We tallied ground cover (i.e., soil, rock, plant, and cryptogamic crust) every 1 m along the 100 m transects. We identified all plants to species when possible and measured average leaf height (residual stubble height (RSH)) of grasses by pulling the blades of grass up and measuring their height, not by measuring in situ . We summarized RSHs obtained by species and compared these to published standards to determine degree of use (i.e., if any grass species in any of the areas were overgrazed ). If the cover was not grass, we located the nearest grass plant to the point and recorded its species and RSH. We calculated 95% CIs around mean RSH to see if mean RSH differed from standards (e.g., if the standard was included in 95% CIs, there was no difference).
Several soil types were present on each area, and transects occurred on a variety of soil types within each area. Consequently, we compared ground cover and type of plant cover (grass, forb, shrub, tree, and other) among sites using multivariate analysis of covariance , with mean herbaceous productivity of soils during average precipitation years (hereafter, productivity) as a covariate to account for differences in soils among transects and sites. For 2006 only, we used stepwise multiple regression  to model the proportional effects of C. elaphus and O. hemionus use on RSH of Bouteloua spp. on the CM, CF, and SWM areas. We determined relative use by C. elaphus and O. hemionus by tallying numbers of fecal pellet groups within 1 m of either side of the 100 m line transect (i.e., a m belt transect). We selected Bouteloua spp. as the test species because they represented >51% of total grass cover on transects and were highly palatable to C. elaphus [29, 30]; the next most common species (Pleuraphis jamesii) comprised <21%. We included productivity in all regression models.
To assess invasion of grasslands by noxious weeds, we used cover of Gutierrezia sarothrae, an unpalatable subshrub indicative of overgrazing, and Bromus tectorum, an invasive exotic annual grass that increases with overgrazing . We compared percent cover of these species among sites and between years (2004 and 2006) using Kruskal-Wallis tests . Last, to assess possible herbivore-related trampling effects on soils, we measured water infiltration every 10 m along the 100 m transects. We determined relative infiltration rates by pouring 10 mL water into a clear graduated cylinder and timing how long it took for 2 mL of water to soak into the ground . Timing was stopped at 30 seconds, and this test was not performed if the ground cover at that point was rock. We compared infiltration among sites using analysis of variance .
3.1. Browsing Impacts
Numbers of C. elaphus pellet groups differed between use and control areas in all years (; ) and were approximately 138X, 8X, 9X, and 9X greater in use areas, 2004–2007, respectively (Table 1). Control areas never differed in annual comparisons (). Use areas only differed () in 2005 when the canyon use area had approximately twice the relative use of the wash use area (Table 1); no other years differed ().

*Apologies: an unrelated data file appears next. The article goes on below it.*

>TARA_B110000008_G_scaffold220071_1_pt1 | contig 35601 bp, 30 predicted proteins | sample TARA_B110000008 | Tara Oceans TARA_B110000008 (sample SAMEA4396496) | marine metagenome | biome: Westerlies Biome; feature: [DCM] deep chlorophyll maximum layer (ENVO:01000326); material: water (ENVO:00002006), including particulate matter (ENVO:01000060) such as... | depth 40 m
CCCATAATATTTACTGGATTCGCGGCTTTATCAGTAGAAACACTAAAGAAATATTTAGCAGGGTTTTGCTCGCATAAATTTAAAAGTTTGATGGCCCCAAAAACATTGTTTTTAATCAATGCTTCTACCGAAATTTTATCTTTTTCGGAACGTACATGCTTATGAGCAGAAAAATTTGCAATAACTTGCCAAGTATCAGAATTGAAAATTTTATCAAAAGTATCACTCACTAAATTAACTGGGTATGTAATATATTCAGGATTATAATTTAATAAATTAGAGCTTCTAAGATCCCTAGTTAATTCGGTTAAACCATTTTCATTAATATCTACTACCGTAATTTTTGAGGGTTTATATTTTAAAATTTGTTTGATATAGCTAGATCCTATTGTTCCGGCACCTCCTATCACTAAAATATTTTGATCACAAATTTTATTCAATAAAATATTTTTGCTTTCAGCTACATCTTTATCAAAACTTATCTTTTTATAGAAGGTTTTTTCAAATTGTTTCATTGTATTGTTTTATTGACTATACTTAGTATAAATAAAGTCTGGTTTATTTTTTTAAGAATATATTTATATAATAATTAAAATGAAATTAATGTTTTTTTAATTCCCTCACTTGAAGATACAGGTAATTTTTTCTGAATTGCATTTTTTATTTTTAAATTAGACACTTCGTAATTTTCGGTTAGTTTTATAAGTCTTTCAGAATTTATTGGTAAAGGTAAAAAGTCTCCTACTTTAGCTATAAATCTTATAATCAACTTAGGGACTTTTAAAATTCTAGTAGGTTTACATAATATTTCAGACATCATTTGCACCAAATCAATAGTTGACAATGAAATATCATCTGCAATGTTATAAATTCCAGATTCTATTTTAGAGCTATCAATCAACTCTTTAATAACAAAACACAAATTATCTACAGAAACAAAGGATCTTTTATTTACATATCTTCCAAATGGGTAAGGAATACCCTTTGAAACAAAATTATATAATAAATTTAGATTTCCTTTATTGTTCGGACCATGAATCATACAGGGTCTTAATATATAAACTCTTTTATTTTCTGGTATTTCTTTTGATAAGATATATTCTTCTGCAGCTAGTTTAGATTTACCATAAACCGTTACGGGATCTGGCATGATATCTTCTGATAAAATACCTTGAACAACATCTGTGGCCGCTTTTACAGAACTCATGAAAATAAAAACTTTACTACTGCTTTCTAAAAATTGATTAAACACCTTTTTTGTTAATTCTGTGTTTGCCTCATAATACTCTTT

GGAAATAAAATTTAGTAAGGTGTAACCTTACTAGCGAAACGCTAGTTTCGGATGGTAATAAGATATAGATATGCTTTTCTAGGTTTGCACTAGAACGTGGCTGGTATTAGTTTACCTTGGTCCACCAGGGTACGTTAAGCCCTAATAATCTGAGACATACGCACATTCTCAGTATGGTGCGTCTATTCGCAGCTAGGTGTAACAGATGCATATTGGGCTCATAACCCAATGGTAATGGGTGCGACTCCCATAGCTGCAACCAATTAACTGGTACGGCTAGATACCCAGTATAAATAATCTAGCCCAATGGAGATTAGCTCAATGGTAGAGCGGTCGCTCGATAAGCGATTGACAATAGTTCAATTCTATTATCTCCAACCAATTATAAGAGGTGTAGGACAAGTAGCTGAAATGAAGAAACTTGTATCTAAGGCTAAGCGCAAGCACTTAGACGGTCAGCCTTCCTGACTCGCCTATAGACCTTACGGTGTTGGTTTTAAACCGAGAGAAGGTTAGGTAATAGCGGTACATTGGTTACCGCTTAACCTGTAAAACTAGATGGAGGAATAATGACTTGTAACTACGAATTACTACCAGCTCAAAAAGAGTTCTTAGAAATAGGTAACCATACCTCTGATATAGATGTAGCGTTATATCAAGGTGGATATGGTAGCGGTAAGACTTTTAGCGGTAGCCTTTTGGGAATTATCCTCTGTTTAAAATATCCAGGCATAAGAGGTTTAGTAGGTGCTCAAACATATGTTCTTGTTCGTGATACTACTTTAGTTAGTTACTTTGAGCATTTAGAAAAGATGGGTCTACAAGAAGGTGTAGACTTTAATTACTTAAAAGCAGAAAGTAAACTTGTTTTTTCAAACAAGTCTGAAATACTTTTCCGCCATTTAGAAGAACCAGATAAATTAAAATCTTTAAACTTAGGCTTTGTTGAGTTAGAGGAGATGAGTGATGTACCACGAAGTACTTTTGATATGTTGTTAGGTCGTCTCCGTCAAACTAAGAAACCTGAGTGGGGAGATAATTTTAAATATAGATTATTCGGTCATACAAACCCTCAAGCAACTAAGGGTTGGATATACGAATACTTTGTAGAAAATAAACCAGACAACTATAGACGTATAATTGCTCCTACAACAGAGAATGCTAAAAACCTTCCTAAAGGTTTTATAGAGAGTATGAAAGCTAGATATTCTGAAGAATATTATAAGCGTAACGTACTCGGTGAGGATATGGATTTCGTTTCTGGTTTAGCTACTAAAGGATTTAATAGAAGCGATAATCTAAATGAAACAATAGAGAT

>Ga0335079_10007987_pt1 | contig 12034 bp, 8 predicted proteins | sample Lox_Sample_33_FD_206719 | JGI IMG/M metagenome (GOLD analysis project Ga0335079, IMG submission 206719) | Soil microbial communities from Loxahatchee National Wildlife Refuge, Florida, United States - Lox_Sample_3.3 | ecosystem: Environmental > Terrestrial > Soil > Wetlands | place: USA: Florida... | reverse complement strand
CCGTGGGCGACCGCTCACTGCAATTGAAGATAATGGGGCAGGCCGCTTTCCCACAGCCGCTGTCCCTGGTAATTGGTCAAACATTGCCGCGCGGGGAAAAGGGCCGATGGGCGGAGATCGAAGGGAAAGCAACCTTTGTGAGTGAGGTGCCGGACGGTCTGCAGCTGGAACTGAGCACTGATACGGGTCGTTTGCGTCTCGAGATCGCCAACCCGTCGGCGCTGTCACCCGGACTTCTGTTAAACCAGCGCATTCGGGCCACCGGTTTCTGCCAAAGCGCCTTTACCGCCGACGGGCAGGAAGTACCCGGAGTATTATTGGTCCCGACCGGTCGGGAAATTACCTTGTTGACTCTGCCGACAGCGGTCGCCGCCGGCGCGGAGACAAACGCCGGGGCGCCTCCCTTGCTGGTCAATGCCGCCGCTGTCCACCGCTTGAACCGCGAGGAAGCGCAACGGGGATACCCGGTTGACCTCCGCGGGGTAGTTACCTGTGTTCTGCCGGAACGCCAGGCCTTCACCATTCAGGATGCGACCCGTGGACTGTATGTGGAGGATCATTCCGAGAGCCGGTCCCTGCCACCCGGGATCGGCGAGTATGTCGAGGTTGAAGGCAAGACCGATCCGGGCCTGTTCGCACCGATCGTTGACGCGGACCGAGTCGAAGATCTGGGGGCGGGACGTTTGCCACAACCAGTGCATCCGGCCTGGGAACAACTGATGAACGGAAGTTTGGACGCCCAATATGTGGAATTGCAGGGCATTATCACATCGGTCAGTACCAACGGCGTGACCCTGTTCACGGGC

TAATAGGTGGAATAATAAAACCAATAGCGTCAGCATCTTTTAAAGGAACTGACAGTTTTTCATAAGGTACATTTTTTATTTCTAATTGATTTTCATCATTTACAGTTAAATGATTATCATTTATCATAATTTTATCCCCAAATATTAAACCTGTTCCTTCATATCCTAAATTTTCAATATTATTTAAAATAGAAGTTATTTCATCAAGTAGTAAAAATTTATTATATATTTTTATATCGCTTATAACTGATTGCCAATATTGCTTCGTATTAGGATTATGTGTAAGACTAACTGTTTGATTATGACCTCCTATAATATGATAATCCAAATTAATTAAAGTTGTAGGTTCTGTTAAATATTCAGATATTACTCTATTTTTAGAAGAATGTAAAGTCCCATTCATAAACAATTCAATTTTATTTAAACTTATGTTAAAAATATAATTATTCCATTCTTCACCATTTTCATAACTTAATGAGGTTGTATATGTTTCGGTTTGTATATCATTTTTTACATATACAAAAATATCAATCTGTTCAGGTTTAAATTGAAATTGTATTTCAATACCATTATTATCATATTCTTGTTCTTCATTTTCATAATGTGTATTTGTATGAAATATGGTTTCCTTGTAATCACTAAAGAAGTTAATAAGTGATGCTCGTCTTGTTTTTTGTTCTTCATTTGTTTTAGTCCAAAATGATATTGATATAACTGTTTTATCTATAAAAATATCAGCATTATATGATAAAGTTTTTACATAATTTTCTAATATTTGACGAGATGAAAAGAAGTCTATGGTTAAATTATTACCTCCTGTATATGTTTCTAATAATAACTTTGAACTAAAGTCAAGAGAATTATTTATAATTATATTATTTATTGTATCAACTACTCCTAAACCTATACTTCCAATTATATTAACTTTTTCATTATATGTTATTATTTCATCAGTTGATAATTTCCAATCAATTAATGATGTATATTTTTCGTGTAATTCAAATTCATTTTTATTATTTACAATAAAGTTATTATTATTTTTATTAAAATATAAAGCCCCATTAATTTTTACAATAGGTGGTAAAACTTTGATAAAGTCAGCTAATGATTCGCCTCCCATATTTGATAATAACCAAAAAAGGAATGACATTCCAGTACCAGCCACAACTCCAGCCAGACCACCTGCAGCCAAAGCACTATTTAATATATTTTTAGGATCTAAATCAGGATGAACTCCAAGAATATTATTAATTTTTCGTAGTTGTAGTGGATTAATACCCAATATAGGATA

|Means with different letters within a year and species differ ().|
Numbers of O. hemionus pellet groups differed (; ) among use and control areas in all years except 2006 (; ). In contrast to C. elaphus, relative use by O. hemionus was variable and showed no consistent patterns among years (Table 1); in 2004 use areas showed approximately 5X greater relative use than controls; in 2005, side canyons showed approximately 4X greater use than Chaco Wash; but in 2007 there was a tendency for Chaco Wash to show approximately 3X greater use than the side canyons (Table 1).
Salix spp. use was significantly higher (; ) in the wash use area than in the wash control in 2004 and 2007, but not in 2005 or 2006 (; ) (Table 2). Use of Atriplex canescens was significantly higher (; ) in the canyon use areas than in the canyon controls in all 4 years (Table 2).
|Different letters within a species and year indicate significant differences ().|
Both C. elaphus (–0.402; –0.031) and O. hemionus (–0.795; 0.001–0.013) use was correlated to browse utilization, 2004–2007. In 2004–2007, models (2004: = 7.1; ; 2005: = 63.4; ; 2006: = 42.1; ; 2007: = 37.1; ) of browse use included only O. hemionus use and accounted for 20.8%, 63.1%, 53.9%, and 49.4% of the variation in browse utilization, 2004–2007, respectively. Forcing C. elaphus use into the model resulted in only an additional 1.3%, 0.6%, 2.7%, and 0.8% of the variation in browsing levels being accounted for, 2004–2007, respectively.
3.2. Grazing Impacts
CM, CF, and SWM differed ( = 20.1; ) in ground cover, including live plants ( = 16.1; ), bare soil ( = 11.2; ), rock ( = 21.2; ), and cryptogamic crusts ( = 9.5; ) in 2004 (Table 3). Ground cover similarly varied in 2006 ( = 3.5; ) for live plants ( = 3.3; ), bare soil ( = 5.0; ), and rock ( = 9.4; ), but not cryptogamic crusts ( = 0.4; ). In both years, CM () had significantly more plant cover than CF or SWM, which were similar each year () (Table 3).